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Continuation of military reforms with new military chief

Updated On: Feb 17, 2006

This week, Air Marshal Djoko Suyanto was sworn in by Indonesian President Susilo Bambang Yudhoyono as the new Indonesian Military (“Tentara Nasional Indonesia” or TNI) commander.

President Yudhoyono has ordered military administrators to keep out of practical politics. He pointed out, "In this transitional era, I know it is still tempting for generals, marshals and admirals to enter the political arena." He added, "Whether you're aware of it or not, we're shaping history and can't afford to have (the old practice) recur… This is the time when it requires persistence and neutrality from all the TNI's top brass not to get dragged back, playing with fire, into political activities."

President Yudhoyono's comments were made at a time when there is a debate whether to allow military personnel the vote in the legislative and presidential elections in 2009. Some are concerned that the military might reassert political power if it be allowed to vote.

The military has traditionally seen itself as holding “dual function” which means that the military has both a defense and domestic political role. However, reforms since the fall of Suharto in 1998 have gradually chipped away at the military's powers. Since 2004, the military was not allowed to be represented at the People's Consultative Assembly. (In return, the military personnel were promised voting rights for the 2009 elections).

Antara (15 Feb) reported outgoing TNI chief General Endriartono Sutarto as saying that he supported the idea of soldiers being allowed to vote because it was the individual right of every citizen in a democracy. "Otherwise, it's not a complete democracy. But the soldiers need to see this right as an individual right as a citizen, not as a tool to influence or even coerce fellow soldiers and members of the public”, added General Endriartono Sutarto. Endriartono said that he was not contradicting President Yudhoyono as the soldiers could remain neutral by voting independently.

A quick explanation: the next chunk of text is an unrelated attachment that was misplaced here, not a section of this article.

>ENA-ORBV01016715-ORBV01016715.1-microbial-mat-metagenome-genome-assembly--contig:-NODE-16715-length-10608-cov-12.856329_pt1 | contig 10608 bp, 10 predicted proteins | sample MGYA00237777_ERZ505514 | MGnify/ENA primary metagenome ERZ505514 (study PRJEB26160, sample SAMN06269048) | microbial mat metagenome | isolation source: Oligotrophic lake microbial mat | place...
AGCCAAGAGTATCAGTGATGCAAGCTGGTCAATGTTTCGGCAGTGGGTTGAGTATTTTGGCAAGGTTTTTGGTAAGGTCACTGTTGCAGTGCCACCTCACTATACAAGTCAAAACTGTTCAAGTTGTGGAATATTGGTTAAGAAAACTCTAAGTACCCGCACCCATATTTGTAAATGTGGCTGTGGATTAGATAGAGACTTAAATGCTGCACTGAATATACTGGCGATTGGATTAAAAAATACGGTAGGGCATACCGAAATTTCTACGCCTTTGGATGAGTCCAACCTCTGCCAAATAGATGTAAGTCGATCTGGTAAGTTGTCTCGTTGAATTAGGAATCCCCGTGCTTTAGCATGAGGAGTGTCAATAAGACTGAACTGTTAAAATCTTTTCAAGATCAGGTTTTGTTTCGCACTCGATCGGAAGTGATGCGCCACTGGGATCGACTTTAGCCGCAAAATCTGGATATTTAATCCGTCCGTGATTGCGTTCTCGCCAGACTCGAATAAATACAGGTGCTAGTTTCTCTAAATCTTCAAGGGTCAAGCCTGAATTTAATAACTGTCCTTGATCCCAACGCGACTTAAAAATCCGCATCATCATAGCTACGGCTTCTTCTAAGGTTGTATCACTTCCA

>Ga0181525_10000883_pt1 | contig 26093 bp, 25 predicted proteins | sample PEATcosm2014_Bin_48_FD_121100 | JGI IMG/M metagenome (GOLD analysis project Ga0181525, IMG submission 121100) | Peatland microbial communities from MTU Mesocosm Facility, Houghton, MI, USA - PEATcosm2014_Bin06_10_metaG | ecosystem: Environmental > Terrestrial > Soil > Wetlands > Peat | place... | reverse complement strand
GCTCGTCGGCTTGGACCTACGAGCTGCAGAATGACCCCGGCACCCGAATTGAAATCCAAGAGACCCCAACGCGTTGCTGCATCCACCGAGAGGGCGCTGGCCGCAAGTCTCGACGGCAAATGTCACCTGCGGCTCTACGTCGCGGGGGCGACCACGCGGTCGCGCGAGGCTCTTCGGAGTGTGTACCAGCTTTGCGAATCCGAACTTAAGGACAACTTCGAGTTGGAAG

Former Golkar Party leader Akbar Tanjung has also told the press, "I think, members of the TNI should be granted the voting right for the 2009 general elections.”

However, Defence Minister Juwono Sudarsono pointed out that the military had to respect Yudhoyono's order to improve the welfare of the soldiers before they could be granted the right to vote. Juwono said on Monday that the process to create a politically independent military that would not be swayed by interference in the voting process would be a long one. He added, “With socioeconomic conditions and the looming possibility of intervention, it's better to delay it until 2014. Then again, it all depends on the House and others (in the TNI) if they want to have it allowed by 2009. It's a political decision.”

Air Marshal Djoko Suyanto has pledged to continue the reforms initiated by his predecessor to steer the military out of politics and to subject the military to civilian control. He will also repair the tattered image of the military because of its poor human rights records in Papua, Aceh and East Timor(Timorseceded from Indonesia). He is likely to be firm on pushing for the divestment of the military businesses (which has to be completed by 2009).

Military analyst Sukardi Rinakit said Marshal Djoko was not known to be a taskmaster but would command respect because of his clean track record. 'However, some people are sceptical about his ability to handle other branches of the armed forces because of his air force background and whether he would be decisive,' he said.

Sources:

Completion of TNI Reforms Should not Wait Until 2009, Antara News, 15 February 2006

Yudhoyono tells military to keep out of politics, The Jakarta Post, 14 February 2006

New Military Chief Djoko Likely to Continue Reforms, The Straits Times, 13 February 2006

Akbar: TNI Members Should Be Allowed to Vote in 2009 Election, Antara News, 15 February 2006

Indonesian Military Wants Political Rights Restored, JapanEconomic Newswire, 15 February 2006